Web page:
On Saturday from 2-5pm at the Federal Hall National Memorial, artist Pia Lindman will present Soapbox Event, a public work in which people are invited to stand on provided soapbox structures and express themselves publicly for one minute — the boxes metaphorically ensuring freedom of expression (perhaps also implying that the speaker of unpopular opinions will now need an emphasized freedom to enunciate) and an assembled body of participant-spectators to receive the message. With these bare ground rules in place, participants are free to form coalitions with others and stack soapboxes to expand the time for free speech and produce longer orations.
Architecture & Illumination
6:30-8pm Thursday 3 April 2008
Museum of Arts & Design: 40 West 53rd Street
New York, in some ways, is the same city at night as it is in the day. Its most iconic material features — its buildings and monuments — are of course lit at night and made, perhaps, even more visible in the partial darkness that hasn't been able to swallow the city whole, or even in part, since the late summer Northeast Blackout of 2003. The experiments with light and architecture have continued throughout the 20th century so now that even an absence may be illuminated: an architectural presence affirmed only with light is showcased most definitively by the Tribute in Light the two soaring vertical light beams installed in 2002 at the WTC site shortly after its destruction by terrorists that previous September.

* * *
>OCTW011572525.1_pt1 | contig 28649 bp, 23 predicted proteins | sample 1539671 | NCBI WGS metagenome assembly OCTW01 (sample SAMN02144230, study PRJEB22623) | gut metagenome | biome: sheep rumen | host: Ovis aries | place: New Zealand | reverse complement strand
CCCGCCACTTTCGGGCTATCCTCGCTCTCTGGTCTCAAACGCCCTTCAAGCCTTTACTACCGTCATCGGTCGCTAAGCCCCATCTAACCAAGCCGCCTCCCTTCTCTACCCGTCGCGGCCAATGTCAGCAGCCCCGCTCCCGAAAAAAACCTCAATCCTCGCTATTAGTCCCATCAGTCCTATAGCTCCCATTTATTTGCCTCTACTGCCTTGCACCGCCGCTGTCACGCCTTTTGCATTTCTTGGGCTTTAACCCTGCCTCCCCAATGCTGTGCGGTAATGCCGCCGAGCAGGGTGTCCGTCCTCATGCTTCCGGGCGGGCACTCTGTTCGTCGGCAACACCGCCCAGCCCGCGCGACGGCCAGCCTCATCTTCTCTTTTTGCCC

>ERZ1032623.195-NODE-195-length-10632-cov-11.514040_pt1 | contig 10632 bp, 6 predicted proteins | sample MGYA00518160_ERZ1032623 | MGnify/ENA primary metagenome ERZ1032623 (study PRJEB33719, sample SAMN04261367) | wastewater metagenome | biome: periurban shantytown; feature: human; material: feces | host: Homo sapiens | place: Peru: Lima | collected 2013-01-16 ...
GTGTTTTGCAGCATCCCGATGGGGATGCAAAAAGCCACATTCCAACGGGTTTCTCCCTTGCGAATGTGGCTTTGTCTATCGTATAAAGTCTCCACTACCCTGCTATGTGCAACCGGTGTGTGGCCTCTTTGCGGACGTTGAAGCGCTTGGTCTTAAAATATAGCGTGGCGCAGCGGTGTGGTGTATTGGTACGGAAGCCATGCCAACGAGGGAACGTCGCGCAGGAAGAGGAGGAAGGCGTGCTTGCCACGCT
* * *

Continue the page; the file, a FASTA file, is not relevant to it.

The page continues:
Such incorporation of large-scale, powerful electric lighting with the city's architecture has been aggressively expanded since the 1930s, and even then was only the natural progression of earlier urban integration of gas lighting in the 19th century. Tonight at the Museum of Art & Design, historian of architecture Dietrich Neumann presents Architecture & Illumination, a talk on how "architectural lighting has completely transformed the way we perceive and navigate our cities" in the 20th century. From the press release: